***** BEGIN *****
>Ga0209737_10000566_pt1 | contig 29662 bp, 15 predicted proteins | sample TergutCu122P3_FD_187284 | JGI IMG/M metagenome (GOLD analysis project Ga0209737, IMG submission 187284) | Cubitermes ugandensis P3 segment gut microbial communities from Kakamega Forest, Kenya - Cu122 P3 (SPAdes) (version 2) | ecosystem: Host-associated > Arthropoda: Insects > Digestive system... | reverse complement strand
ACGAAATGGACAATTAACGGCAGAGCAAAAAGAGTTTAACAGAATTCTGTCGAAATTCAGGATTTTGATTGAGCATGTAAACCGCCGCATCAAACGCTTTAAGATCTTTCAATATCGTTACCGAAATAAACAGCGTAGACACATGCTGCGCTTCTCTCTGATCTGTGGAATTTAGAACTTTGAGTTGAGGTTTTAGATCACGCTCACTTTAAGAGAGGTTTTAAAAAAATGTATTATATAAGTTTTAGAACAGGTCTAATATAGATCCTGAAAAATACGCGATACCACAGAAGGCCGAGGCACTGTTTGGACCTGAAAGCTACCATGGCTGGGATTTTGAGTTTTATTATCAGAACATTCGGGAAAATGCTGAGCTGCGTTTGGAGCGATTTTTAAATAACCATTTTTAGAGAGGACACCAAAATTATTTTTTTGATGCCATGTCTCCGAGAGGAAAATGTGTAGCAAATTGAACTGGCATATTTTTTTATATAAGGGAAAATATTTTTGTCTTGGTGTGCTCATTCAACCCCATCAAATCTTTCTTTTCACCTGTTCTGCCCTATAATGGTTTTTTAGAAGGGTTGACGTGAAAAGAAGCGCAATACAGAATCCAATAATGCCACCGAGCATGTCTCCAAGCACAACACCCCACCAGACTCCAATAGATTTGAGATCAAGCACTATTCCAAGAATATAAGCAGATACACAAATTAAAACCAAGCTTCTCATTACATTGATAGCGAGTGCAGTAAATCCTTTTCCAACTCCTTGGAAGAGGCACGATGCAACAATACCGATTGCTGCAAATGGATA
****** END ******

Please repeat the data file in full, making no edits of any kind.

>Ga0209737_10000566_pt1 | contig 29662 bp, 15 predicted proteins | sample TergutCu122P3_FD_187284 | JGI IMG/M metagenome (GOLD analysis project Ga0209737, IMG submission 187284) | Cubitermes ugandensis P3 segment gut microbial communities from Kakamega Forest, Kenya - Cu122 P3 (SPAdes) (version 2) | ecosystem: Host-associated > Arthropoda: Insects > Digestive system... | reverse complement strand
ACGAAATGGACAATTAACGGCAGAGCAAAAAGAGTTTAACAGAATTCTGTCGAAATTCAGGATTTTGATTGAGCATGTAAACCGCCGCATCAAACGCTTTAAGATCTTTCAATATCGTTACCGAAATAAACAGCGTAGACACATGCTGCGCTTCTCTCTGATCTGTGGAATTTAGAACTTTGAGTTGAGGTTTTAGATCACGCTCACTTTAAGAGAGGTTTTAAAAAAATGTATTATATAAGTTTTAGAACAGGTCTAATATAGATCCTGAAAAATACGCGATACCACAGAAGGCCGAGGCACTGTTTGGACCTGAAAGCTACCATGGCTGGGATTTTGAGTTTTATTATCAGAACATTCGGGAAAATGCTGAGCTGCGTTTGGAGCGATTTTTAAATAACCATTTTTAGAGAGGACACCAAAATTATTTTTTTGATGCCATGTCTCCGAGAGGAAAATGTGTAGCAAATTGAACTGGCATATTTTTTTATATAAGGGAAAATATTTTTGTCTTGGTGTGCTCATTCAACCCCATCAAATCTTTCTTTTCACCTGTTCTGCCCTATAATGGTTTTTTAGAAGGGTTGACGTGAAAAGAAGCGCAATACAGAATCCAATAATGCCACCGAGCATGTCTCCAAGCACAACACCCCACCAGACTCCAATAGATTTGAGATCAAGCACTATTCCAAGAATATAAGCAGATACACAAATTAAAACCAAGCTTCTCATTACATTGATAGCGAGTGCAGTAAATCCTTTTCCAACTCCTTGGAAGAGGCACGATGCAACAATACCGATTGCTGCAAATGGATA